Rogers wrote that all the formal activities (except for the banquet) were to take place on the mezzanine, including several open parties, and that the hotel had told the concom, "emphatically and without qualification, that we had complete control over the mezza­nine during the four days of the convention and had the right to ask any unauthorized person (non-member) to leave." The boycotters refused to accept the concom's edict, insisting that the mezzanine was a public area they were entitled to be in. Lichtman, "the most persistent and offensive nuisance," according to Rogers, made "an occasional foray up to the mezzanine to see if he could get away with it."

On Friday evening, Boggs, Langdon and Schwenn went up to the mezzanine, where Al Halevy told them to leave, and ordered Bob Buechley, the sergeant-at-arms, to evict them. As he tried, a brief scuffle between Schwenn and Buechley ensued, as Boggs described in his long "The Fan on the Mezzanine, or, How I Learned to Stop Worrying and Love the Con" — stenciled in 1964 but not published till Bete Noire 10 (1974):[1]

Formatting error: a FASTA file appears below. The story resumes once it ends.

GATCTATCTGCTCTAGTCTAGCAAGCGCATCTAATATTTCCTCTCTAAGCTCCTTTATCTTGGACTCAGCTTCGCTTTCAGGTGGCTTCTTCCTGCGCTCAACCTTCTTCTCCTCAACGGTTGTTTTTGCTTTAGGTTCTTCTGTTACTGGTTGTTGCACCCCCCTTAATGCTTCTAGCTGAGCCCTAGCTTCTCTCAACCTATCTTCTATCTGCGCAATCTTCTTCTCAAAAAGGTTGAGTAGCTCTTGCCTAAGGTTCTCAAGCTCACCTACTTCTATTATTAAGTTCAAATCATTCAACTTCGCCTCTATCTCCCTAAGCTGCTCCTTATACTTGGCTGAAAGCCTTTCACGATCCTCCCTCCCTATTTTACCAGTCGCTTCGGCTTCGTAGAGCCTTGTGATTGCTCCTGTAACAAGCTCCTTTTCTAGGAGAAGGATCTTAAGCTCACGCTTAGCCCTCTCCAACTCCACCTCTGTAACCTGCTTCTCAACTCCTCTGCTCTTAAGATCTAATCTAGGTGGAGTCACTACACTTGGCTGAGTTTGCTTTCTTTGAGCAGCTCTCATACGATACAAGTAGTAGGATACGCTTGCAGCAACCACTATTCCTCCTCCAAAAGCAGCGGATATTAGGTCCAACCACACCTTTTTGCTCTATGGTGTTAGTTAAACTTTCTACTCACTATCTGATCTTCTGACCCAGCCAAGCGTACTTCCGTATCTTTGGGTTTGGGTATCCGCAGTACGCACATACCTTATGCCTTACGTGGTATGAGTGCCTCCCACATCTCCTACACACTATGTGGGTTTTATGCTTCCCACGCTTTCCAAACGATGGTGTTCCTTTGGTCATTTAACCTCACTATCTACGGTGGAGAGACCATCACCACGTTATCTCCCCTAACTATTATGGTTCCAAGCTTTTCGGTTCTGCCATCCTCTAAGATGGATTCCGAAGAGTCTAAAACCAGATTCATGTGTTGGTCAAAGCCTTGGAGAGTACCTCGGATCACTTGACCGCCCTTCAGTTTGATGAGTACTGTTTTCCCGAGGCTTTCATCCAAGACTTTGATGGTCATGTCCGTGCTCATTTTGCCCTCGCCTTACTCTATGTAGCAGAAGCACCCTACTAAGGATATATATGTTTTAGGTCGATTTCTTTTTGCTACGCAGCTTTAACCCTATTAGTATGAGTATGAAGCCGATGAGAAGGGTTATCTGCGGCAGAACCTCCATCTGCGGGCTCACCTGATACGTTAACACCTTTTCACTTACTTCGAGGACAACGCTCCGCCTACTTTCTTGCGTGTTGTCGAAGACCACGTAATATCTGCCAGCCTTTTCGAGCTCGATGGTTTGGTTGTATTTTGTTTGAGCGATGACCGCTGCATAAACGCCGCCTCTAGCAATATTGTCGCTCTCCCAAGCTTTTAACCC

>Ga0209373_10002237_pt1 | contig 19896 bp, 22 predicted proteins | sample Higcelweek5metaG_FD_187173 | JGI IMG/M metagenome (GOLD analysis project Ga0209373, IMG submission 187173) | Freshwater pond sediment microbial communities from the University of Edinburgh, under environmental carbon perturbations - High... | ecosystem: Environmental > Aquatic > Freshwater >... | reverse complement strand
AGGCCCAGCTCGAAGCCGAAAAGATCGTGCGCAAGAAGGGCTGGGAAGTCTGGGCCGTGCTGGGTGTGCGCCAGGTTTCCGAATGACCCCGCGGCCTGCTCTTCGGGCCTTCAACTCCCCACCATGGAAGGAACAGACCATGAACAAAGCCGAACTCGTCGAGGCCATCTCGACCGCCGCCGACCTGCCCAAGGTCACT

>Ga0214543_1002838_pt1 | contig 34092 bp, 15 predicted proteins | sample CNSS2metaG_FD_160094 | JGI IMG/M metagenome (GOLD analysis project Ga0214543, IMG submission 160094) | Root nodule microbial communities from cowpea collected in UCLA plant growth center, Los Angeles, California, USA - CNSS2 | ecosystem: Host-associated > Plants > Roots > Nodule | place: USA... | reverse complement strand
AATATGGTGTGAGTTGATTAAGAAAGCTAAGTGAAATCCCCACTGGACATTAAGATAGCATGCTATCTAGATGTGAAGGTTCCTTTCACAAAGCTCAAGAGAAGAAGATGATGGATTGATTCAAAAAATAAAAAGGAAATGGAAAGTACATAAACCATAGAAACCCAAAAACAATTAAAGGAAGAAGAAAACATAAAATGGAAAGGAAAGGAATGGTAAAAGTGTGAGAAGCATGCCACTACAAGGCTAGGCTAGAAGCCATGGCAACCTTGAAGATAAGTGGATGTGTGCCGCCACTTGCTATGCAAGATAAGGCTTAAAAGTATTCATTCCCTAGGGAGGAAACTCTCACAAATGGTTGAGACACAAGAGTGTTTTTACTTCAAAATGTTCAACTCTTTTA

I swung around and saw Buechley grappling with Gretchen, his hands on her arm and shoulder, trying to drag her toward the stairway. She was trying to twist around to confront him, trying to get a hold on him, trying to take a fighting stance. Buechley continued to clutch at her as she got her feet under her and regained her balance. Since he was much bigger and much taller than she, Gretchen pulled herself at his middle, and tried to free herself from his grasp. She couldn’t reach up to grab his shoulders, so instead she tried an old and simple wrestling hold: She bent down, grasped his left leg just above the knee, straight­ened up, and threw him onto his back.

The hotel rocked with the impact of Buechley crashing to the floor with Gretchen atop him. In fact, the seismograph at Palo Alto was knocked off its pin. The struggle had surged around a big pillar and I was trying vainly to butt through the crowd to reach the scene of action. I arrived there just an instant after Buechley struggled away from under Gretchen and stumbled to his feet. 

Hugo Controversy[edit]

At the business meeting, Harlan Ellison tried to get Hugo Awards nominations taken away from WSFS members and turned over to an elite committee. According to George Scithers:

Harlan Ellison rose to tell a tale of woe: